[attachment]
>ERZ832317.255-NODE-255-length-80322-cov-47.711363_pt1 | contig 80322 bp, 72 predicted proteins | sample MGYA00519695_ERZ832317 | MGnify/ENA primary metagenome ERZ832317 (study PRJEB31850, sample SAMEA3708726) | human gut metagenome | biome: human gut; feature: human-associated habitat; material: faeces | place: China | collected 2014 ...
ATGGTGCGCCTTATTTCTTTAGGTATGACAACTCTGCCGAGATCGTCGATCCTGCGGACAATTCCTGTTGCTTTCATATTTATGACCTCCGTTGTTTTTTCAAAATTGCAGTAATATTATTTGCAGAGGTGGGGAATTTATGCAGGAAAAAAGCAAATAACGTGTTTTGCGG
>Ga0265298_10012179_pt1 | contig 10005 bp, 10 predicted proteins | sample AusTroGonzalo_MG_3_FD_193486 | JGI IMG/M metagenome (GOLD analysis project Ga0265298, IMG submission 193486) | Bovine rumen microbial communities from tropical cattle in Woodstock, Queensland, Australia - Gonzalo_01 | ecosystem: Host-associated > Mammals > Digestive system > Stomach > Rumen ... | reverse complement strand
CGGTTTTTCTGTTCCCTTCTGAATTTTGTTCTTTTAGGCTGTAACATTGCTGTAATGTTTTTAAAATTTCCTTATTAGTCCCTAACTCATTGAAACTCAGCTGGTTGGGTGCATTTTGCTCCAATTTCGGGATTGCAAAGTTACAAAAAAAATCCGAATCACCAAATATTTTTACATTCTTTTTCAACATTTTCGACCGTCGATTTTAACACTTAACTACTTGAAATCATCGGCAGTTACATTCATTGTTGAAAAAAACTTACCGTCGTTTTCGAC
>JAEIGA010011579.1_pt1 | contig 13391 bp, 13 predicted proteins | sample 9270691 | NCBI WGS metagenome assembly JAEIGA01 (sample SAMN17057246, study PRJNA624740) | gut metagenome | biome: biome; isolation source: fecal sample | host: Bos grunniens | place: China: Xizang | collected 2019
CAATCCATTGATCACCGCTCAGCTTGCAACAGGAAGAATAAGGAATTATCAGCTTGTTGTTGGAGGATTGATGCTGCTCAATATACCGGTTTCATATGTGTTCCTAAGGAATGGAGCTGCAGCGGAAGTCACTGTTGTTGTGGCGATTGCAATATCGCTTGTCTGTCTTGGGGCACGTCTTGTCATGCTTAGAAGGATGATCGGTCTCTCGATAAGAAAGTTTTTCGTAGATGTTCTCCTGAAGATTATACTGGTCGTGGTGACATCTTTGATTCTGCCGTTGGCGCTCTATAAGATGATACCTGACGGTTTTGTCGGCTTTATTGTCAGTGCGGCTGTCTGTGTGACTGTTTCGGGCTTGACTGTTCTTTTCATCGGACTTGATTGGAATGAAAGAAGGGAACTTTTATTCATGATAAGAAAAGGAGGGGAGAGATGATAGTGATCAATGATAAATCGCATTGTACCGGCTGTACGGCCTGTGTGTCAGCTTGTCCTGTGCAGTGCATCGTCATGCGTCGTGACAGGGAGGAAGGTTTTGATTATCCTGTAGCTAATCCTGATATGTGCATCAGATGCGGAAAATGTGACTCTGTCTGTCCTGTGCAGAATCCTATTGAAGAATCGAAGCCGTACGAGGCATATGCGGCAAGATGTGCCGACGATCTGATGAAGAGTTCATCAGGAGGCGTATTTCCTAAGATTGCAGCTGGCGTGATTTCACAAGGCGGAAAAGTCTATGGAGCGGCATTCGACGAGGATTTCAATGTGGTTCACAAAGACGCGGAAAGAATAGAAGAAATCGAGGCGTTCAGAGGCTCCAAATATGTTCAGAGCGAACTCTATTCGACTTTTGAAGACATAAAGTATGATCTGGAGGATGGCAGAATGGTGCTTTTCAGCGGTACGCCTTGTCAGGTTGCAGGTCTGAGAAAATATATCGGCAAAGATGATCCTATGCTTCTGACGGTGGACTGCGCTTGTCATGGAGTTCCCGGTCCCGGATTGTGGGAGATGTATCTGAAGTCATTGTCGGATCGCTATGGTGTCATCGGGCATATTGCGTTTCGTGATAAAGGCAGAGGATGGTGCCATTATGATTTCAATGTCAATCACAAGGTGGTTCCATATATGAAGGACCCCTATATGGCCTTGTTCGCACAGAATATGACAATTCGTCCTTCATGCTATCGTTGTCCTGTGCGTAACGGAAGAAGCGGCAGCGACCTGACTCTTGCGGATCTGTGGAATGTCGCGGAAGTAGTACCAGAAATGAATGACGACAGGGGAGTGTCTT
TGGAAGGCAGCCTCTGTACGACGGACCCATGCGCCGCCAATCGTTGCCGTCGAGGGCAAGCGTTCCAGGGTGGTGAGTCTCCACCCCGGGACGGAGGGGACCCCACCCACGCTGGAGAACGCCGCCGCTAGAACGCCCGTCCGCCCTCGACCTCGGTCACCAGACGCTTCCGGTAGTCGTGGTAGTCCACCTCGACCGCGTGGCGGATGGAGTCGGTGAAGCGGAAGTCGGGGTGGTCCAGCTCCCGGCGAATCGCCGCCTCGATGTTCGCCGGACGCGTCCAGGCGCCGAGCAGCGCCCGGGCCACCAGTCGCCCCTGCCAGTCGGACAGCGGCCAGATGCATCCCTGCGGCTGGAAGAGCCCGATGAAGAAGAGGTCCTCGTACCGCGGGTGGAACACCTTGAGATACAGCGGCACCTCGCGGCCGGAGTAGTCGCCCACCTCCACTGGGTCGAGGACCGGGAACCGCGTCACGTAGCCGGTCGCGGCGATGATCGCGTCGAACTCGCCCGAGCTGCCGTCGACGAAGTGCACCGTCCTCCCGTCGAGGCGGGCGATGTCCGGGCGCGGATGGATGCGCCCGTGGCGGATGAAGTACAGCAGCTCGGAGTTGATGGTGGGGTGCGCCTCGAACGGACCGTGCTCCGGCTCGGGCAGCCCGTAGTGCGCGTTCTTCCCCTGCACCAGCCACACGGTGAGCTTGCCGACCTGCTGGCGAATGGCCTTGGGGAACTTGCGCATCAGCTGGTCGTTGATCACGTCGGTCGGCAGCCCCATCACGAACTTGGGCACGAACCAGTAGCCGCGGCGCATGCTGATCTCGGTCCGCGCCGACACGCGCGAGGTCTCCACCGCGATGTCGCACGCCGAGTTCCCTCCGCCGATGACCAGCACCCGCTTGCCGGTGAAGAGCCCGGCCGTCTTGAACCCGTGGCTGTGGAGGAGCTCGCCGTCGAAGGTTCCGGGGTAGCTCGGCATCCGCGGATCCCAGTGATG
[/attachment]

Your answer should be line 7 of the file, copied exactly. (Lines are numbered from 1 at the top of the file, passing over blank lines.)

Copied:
TGGAAGGCAGCCTCTGTACGACGGACCCATGCGCCGCCAATCGTTGCCGTCGAGGGCAAGCGTTCCAGGGTGGTGAGTCTCCACCCCGGGACGGAGGGGACCCCACCCACGCTGGAGAACGCCGCCGCTAGAACGCCCGTCCGCCCTCGACCTCGGTCACCAGACGCTTCCGGTAGTCGTGGTAGTCCACCTCGACCGCGTGGCGGATGGAGTCGGTGAAGCGGAAGTCGGGGTGGTCCAGCTCCCGGCGAATCGCCGCCTCGATGTTCGCCGGACGCGTCCAGGCGCCGAGCAGCGCCCGGGCCACCAGTCGCCCCTGCCAGTCGGACAGCGGCCAGATGCATCCCTGCGGCTGGAAGAGCCCGATGAAGAAGAGGTCCTCGTACCGCGGGTGGAACACCTTGAGATACAGCGGCACCTCGCGGCCGGAGTAGTCGCCCACCTCCACTGGGTCGAGGACCGGGAACCGCGTCACGTAGCCGGTCGCGGCGATGATCGCGTCGAACTCGCCCGAGCTGCCGTCGACGAAGTGCACCGTCCTCCCGTCGAGGCGGGCGATGTCCGGGCGCGGATGGATGCGCCCGTGGCGGATGAAGTACAGCAGCTCGGAGTTGATGGTGGGGTGCGCCTCGAACGGACCGTGCTCCGGCTCGGGCAGCCCGTAGTGCGCGTTCTTCCCCTGCACCAGCCACACGGTGAGCTTGCCGACCTGCTGGCGAATGGCCTTGGGGAACTTGCGCATCAGCTGGTCGTTGATCACGTCGGTCGGCAGCCCCATCACGAACTTGGGCACGAACCAGTAGCCGCGGCGCATGCTGATCTCGGTCCGCGCCGACACGCGCGAGGTCTCCACCGCGATGTCGCACGCCGAGTTCCCTCCGCCGATGACCAGCACCCGCTTGCCGGTGAAGAGCCCGGCCGTCTTGAACCCGTGGCTGTGGAGGAGCTCGCCGTCGAAGGTTCCGGGGTAGCTCGGCATCCGCGGATCCCAGTGATG